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Re: [xml-dev] XML Schema complex type restriction

I'd like to share my experience here with the ISO 20012 schema to
represent financial transactions as used in the upcoming EU MiFIR
reporting process. There's no question the schema was competently
designed by domain experts, and also from a markup design PoV apart
from using generated type names I guess. I believe the format was
inspired/based on Swift messaging or was even designed by the Swift

But end users need to inspect the data represented and reported; the
format has rich alternative representations for concepts such as
persons, prices, quantities, parties, transaction legs, etc. which
aren't adequately represented as flat-file records. There's the real
problem that the format is already too intensive and complex for end
users to comprehend ("we don't understand XML"), yet constructing the
XML in software is complicated enough to require at least basic domain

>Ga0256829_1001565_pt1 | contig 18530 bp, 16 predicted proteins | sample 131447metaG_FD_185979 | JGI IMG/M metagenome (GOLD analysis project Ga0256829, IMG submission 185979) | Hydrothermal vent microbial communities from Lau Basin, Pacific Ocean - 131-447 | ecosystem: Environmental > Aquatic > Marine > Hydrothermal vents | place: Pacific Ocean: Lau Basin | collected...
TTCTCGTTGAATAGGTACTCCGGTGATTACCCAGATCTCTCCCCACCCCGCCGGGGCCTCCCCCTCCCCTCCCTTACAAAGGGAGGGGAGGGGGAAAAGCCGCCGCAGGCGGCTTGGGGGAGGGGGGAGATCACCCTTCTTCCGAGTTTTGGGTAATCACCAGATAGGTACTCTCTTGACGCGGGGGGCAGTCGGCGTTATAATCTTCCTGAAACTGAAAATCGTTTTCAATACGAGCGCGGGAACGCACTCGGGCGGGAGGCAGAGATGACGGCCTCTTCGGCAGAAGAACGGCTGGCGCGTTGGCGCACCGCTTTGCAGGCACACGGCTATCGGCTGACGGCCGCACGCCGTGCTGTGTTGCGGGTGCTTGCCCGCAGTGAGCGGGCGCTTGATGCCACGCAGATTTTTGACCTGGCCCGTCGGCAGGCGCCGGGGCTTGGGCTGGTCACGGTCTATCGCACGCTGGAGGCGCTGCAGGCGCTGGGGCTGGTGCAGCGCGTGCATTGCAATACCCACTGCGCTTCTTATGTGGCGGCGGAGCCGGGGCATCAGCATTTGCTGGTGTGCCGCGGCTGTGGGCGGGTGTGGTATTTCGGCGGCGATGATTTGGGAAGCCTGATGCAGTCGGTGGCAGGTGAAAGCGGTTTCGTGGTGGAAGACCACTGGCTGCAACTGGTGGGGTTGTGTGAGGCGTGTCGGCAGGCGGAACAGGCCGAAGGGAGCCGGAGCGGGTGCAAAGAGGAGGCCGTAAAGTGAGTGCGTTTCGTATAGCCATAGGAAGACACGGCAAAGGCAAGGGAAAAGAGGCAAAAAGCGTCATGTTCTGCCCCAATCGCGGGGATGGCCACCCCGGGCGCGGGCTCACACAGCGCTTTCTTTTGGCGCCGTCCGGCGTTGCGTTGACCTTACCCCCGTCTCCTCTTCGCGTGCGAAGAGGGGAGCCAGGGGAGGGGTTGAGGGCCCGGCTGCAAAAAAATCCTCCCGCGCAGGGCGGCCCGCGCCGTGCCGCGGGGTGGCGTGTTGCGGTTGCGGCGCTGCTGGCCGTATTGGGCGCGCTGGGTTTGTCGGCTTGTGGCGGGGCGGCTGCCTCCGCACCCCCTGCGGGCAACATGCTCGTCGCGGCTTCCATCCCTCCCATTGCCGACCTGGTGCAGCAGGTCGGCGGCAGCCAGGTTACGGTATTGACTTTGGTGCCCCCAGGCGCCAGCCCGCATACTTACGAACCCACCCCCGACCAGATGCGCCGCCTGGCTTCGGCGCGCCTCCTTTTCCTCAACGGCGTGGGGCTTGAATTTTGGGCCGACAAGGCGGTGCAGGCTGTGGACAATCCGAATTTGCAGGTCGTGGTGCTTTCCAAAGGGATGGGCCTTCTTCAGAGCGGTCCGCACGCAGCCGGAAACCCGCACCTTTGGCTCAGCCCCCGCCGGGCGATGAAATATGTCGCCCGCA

knowledge. The schema doesn't even use complex type restrictions.

It might not be such a good idea to use all nuances of XSD for the
"perfect" representation when it gets unwieldy for your users and
limiting your choices for developers as well in terms of required
knowledge mix. I know I generally advise against substitution groups
and nillable. I'm not even sure local redefinition of element names as
possible with XSDs but not DTDs is desirable.

M. Reichardt

On Mon, Sep 25, 2017 at 7:47 PM, Webb Roberts <webb@webbroberts.com> wrote:
> On 2017-09-25, at 08:47:59, Hans-Juergen Rennau <hrennau@yahoo.de> wrote:
> how does NIEM treat this question, where restriction of extreme generality
> should be extremely important?
> The National Information Exchange Model (NIEM) provides a set of XML Schema
> components that can be reused to build concrete exchanges. NIEM has defined
> data components that represent many common objects needed in exchanges by